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All Communication Lab

Scott McCloud’s Understanding Comics & Digital Storytelling

Humans have been drawing and writing for awhile. As McCloud references, 17,000 years ago we painted the caves at Lascaux, and early written languages used images, then a combination of words and images. Cartoons, just over a century old, and emoji, only two decades old, both major cultural phenomena, are just modern incarnations of this combination.

In digital media, the early days of the internet established a few basic building blocks for content on the web: text, lists, images, and most interestingly, links. This was hypertext:

Hypertext is text which is not constrained to be linear.
Hypertext is text which contains links to other texts.

Hypertext on the internet allowed for Wikipedia. Even ignoring the other innovative parts of Wikipedia—its crowdsourced, distributed-authorship, & constantly-updating nature—the links make it a wildly better experience for readers than its analog equivalents. Links introduce a superpower for your curiosity, dramatically lowering the barrier to learning more.

This hypertext is not new—it was described in 1945, then created in the 1960s. Nonetheless, it often feels like even with all the companies, publishers, authors, web designers, and developers working so hard right now, our capabilities for storytelling have barely advanced.

Likely due to the enormous input of money and talent required, there have been few truly next-level reader-directed storytelling experiences made in the last decade. One that especially stands out to me is Our Choice, a book written by Al Gore published as an interactive iPad and iPhone app back in 2010.1

More recently, the now-defunct iPhone app Hardbound tried a similar concept, but for smaller stories more in the (now-prevalent) format of Instagram Stories. Unfortunately, neither have lasted more than a few years.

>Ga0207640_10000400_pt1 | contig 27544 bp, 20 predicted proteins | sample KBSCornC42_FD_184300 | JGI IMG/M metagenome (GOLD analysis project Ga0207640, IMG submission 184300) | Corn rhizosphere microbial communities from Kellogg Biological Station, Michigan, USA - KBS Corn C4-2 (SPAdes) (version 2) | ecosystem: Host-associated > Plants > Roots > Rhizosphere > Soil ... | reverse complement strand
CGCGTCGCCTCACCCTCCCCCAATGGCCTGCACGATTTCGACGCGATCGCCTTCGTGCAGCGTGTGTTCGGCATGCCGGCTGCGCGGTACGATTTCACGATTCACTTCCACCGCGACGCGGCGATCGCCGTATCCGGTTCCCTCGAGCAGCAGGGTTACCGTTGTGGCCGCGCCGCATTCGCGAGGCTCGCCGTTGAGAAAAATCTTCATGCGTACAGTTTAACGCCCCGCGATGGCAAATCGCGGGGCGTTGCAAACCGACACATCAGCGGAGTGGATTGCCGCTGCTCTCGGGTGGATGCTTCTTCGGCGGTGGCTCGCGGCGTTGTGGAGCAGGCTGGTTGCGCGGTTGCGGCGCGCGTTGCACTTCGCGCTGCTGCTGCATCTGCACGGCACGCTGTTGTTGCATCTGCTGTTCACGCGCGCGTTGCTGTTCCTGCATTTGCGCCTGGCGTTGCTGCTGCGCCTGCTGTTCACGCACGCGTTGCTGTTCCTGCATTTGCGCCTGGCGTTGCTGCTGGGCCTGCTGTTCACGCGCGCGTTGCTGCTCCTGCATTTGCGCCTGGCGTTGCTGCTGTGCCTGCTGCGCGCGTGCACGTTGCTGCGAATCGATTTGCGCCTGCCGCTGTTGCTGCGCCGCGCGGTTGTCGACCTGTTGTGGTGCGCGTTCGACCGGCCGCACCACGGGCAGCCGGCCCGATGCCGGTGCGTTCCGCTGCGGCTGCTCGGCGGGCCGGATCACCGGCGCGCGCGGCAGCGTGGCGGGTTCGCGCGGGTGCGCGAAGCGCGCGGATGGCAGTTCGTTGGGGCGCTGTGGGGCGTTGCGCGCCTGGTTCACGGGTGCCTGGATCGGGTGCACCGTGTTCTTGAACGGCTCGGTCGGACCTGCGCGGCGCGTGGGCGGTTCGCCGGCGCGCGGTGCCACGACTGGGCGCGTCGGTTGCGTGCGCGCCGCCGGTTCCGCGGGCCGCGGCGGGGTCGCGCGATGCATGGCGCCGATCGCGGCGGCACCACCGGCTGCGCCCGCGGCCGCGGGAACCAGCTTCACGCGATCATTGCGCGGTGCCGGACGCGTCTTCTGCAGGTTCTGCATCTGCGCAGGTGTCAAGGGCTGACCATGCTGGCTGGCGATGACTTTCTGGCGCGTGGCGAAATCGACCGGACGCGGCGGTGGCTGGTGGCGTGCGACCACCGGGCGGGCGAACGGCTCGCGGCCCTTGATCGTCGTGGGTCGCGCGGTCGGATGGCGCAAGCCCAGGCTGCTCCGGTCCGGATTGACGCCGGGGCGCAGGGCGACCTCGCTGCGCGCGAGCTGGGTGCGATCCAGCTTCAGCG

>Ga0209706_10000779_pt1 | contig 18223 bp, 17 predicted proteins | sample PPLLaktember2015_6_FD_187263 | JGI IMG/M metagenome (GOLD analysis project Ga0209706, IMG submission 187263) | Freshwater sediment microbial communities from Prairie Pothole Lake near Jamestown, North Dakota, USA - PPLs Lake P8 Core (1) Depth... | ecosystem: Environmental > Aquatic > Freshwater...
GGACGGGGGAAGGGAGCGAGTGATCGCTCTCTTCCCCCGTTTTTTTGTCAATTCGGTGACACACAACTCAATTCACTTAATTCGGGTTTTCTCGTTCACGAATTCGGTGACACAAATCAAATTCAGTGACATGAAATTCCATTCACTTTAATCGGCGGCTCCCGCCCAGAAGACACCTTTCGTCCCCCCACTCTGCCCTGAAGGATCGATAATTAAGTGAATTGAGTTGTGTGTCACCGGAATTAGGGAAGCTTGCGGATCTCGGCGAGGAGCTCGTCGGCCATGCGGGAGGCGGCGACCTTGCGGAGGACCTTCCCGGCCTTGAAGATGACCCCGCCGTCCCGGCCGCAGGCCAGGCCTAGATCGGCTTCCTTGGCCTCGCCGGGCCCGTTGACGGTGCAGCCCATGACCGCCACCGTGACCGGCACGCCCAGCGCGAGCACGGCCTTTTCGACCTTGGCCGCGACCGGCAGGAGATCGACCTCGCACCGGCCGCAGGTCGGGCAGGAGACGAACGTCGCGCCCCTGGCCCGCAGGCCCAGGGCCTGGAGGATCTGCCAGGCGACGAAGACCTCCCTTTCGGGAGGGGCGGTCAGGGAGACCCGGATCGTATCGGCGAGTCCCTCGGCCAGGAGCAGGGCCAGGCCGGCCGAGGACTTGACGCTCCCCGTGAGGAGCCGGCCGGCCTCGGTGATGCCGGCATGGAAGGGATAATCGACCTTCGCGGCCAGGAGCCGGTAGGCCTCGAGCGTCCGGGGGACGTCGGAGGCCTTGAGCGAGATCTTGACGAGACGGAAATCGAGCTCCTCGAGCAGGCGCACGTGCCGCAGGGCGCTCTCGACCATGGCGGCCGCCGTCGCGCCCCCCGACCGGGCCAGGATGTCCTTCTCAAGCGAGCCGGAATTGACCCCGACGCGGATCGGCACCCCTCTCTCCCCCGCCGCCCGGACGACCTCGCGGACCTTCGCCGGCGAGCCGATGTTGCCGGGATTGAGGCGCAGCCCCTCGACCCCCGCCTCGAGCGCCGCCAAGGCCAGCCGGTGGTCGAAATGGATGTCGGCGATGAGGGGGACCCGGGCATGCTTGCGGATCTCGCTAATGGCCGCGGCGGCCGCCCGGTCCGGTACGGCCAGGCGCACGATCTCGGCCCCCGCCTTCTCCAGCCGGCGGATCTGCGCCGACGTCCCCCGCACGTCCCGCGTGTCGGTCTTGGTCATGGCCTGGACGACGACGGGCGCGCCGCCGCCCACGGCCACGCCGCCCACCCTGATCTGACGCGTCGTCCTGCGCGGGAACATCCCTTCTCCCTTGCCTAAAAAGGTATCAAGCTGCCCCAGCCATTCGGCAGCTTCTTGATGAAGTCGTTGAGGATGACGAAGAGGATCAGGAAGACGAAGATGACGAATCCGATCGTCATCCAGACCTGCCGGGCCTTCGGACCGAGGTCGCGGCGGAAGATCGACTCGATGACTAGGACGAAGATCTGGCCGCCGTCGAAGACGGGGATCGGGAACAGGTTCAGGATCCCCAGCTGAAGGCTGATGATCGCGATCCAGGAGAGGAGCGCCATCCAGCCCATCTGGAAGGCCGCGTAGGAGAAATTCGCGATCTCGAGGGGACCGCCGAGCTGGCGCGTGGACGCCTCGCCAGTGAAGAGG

The web is the most distributed, powerful, accessible, lowest-barrier platform humanity has ever had for shared storytelling. But in the last two decades, even with the explosion of browsers and web platform APIs, and the introduction and significant maturation of CSS & JavaScript, storytelling on the web has only been refined, not redefined.

In fact, all the most interesting forms of storytelling have only been distributed via the web, not built on top of it: podcasts, YouTube vlogging, Instagram Stories. Meanwhile on the web, 30% of the web runs on WordPress, and probably half runs on a similar, if not more rudimentary, CMS—pages which largely have not fundamentally moved on from the internet of the late 1990s.2 Pages with text, lists, images, links, maybe occasionally an iframe.

While making publishing on the web easier than ever, CMSs limit the flexibility of authors and encourage boring, templated, wholly stale and uninteresting storytelling. There is an unfortunate paradox here: making websites more interesting typically requires coding skills, limiting their accessibility. In order to raise the bar, we need to use less code, or make the code easier.

With no code, Notion is a commercial alternative to Word or Google Docs, trying to use “content blocks” to turn static text documents into rich pages. On the code side, Markdown is undoubtedly one of the most interesting, lasting improvements on web content authorship, allowing the generation of HTML text formatting through a suit of simple plain text characters. MDX, which seamlessly combines Markdown/HTML with React components, is making it far more flexible, allowing the integration of arbitrary web content and the infinite possibilities of components on npm right alongside simply formatted prose. Meanwhile, Gatsby, a static-site-generator-turned-WordPress-competitor, is trying to dramatically simplify self-coding a content-based website. (This very website is built on MDX + Gatsby.) So we can take the power back, one might say.

If writing existed continuously for a good 10,000 years before the hyperlink existed, I refuse to believe for a second there is not something significant to be gained in storytelling by pushing the medium forward. The work happening at Dynamicland and other studios pushing interaction design forward, though they haven’t yet resulted in widespread commercial products, prove there is absolutely more (absolutely fascinating) work to do here.

Scott McCloud proved in Understanding Comics there is unquestionably value in the simple act of continually combining text with drawings, one that many authors and publishers already devalue. Our Choice, Hardbound, and similar experiments prove there is so much more to explore. Storytelling and building technologies to enhance our abilities are two of humans’ greatest skills, and I can’t wait to see where we push them toward next.


  1. Our Choice will forever hold a special place in my heart. It’s one of my favorite iPad apps ever made, my introduction to the climate crisis, back in third grade (2010), and still influences how I think about digital design.

  2. There’s completely an argument to be made that the evolution of the web in the last decade has been more of a decline. Websites are slower-loading and more ad-filled, more eager than ever to invade our privacy at every turn.